AFL 3 years ago

Why we just need to leave our great game alone

  • Why we just need to leave our great game alone

Yesterday two AFL games overlapped and they were poles apart on so many levels.  While Melbourne and Brisbane played out what could only be described as organised torture on the hallowed turf of the MCG, Port Adelaide and Adelaide put on a game for the ages at Adelaide Oval.

The Demons and Lions bumbled their way around the ground, combining for just 12 goals in perfect, still conditions. They went inside 50 just 80 times between them and kicked 12.24 while chalking up 181 uncontested marks and went at just 71% disposal efficiency.  Short kicks were repeatedly chosen, often backwards and sideways and to no advantage. The teams tallied 44 clangers each and each team had one goalless quarter and a half where they scored just one goal.  Put simply, it was the worst game we have seen in a long time.  If not for Jesse Hogan, the film would be destroyed for good never to be seen again.  If you haven't seen Jesse in action, the kid is a serious talent and dominated the game. It would have given the crowd of just over 25,000 something to talk about rather than flooding, chip kicking and turnovers.

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Halfway across the country the Power and Crows also played in perfect conditions and in short put on a display of our great game for the ages.  The teams kicked 35.19 between them despite tallying 11 less possessions than the Demons and Lions.  They also went inside 50 on 80 occasions and while the disposal efficiency was just 70% there were reasons for this.  Firstly, the Showdown featured two teams attacking through the corridor, kicking to contests and one-on-one contests at every turn.  The clanger count was higher in this game, but again it was two teams playing attacking, positive footy rather than kicking it 12 metres sideways to little or no advantage.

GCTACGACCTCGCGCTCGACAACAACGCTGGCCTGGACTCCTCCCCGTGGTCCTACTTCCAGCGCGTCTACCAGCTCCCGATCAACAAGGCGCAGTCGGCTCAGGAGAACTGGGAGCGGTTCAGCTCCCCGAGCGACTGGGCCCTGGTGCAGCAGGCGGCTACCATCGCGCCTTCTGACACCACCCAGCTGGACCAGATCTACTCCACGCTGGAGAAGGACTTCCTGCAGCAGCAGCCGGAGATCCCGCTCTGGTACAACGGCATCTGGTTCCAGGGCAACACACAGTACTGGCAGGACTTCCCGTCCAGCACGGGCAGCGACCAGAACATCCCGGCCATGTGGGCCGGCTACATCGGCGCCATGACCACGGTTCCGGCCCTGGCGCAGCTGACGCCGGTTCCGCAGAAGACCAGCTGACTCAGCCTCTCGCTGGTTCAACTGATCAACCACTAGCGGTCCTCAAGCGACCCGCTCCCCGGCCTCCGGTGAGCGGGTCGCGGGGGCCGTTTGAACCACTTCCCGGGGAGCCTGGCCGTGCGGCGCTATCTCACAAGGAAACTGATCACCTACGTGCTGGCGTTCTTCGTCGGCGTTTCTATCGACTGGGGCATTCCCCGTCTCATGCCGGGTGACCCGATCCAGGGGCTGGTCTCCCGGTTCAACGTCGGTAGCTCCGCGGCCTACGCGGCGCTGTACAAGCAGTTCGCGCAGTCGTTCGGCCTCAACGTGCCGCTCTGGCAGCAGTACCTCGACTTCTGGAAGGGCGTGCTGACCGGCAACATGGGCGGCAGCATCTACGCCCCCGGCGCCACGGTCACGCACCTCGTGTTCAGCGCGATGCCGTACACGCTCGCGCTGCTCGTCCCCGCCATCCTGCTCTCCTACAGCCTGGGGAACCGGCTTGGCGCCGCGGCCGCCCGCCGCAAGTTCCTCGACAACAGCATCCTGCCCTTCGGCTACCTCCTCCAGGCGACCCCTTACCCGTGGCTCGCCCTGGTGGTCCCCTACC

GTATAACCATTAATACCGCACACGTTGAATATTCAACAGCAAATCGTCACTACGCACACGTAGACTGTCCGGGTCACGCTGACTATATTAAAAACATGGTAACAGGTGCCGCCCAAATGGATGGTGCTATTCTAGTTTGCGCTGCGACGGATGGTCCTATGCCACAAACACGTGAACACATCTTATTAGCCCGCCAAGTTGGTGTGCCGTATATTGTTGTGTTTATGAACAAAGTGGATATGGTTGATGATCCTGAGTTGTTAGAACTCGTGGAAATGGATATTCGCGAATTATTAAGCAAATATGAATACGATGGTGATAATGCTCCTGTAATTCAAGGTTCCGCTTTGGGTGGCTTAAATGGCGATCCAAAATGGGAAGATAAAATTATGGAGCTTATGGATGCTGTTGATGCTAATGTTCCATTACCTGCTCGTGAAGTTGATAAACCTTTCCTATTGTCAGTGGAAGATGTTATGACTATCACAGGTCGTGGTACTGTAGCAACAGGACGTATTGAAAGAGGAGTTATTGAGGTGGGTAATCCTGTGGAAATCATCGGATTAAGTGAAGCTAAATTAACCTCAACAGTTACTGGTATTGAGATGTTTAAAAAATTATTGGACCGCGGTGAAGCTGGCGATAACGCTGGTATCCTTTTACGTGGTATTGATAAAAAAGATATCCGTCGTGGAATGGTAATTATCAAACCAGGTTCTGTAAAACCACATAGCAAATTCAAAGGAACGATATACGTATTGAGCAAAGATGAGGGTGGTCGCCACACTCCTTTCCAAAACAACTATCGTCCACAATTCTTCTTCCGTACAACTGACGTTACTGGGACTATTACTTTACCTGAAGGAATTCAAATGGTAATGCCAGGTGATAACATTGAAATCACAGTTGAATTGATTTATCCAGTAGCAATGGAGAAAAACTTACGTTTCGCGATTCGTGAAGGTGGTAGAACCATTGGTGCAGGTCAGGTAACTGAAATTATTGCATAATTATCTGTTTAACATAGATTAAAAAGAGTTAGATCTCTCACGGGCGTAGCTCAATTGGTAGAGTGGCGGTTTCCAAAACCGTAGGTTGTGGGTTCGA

Social media was aflutter with comments on both and here's a hint - people only enjoyed one of the games


These were two games of played in near identical conditions by professional athletes and being umpired the same way and yet they were poles apart as a spectacle.  There has been lots of commentary of late around the game being ugly, unattractive and too defensive and plenty are advocating changing rules, introducing zones or doing everything to improve the game. Should we accept such a chasm in skills in such an elite competition?  I say no - there are reasons why the continual attempts to change rules and tinker are just illogical and that the game should be left alone.  We should be focusing on putting the players and coaches on notice to a degree and looking at some key numbers and factors that the issue is not with the game and its rules but those playing it.   

Oh, and this is based on the assumption that the seemingly simple decision to remove the substitute and change the interchange cap is taken, as discussed here.

http://www.fansunite.com.au/2015/04/24/9848/the-end-of-the-vests-must-be-nigh

Skill improvements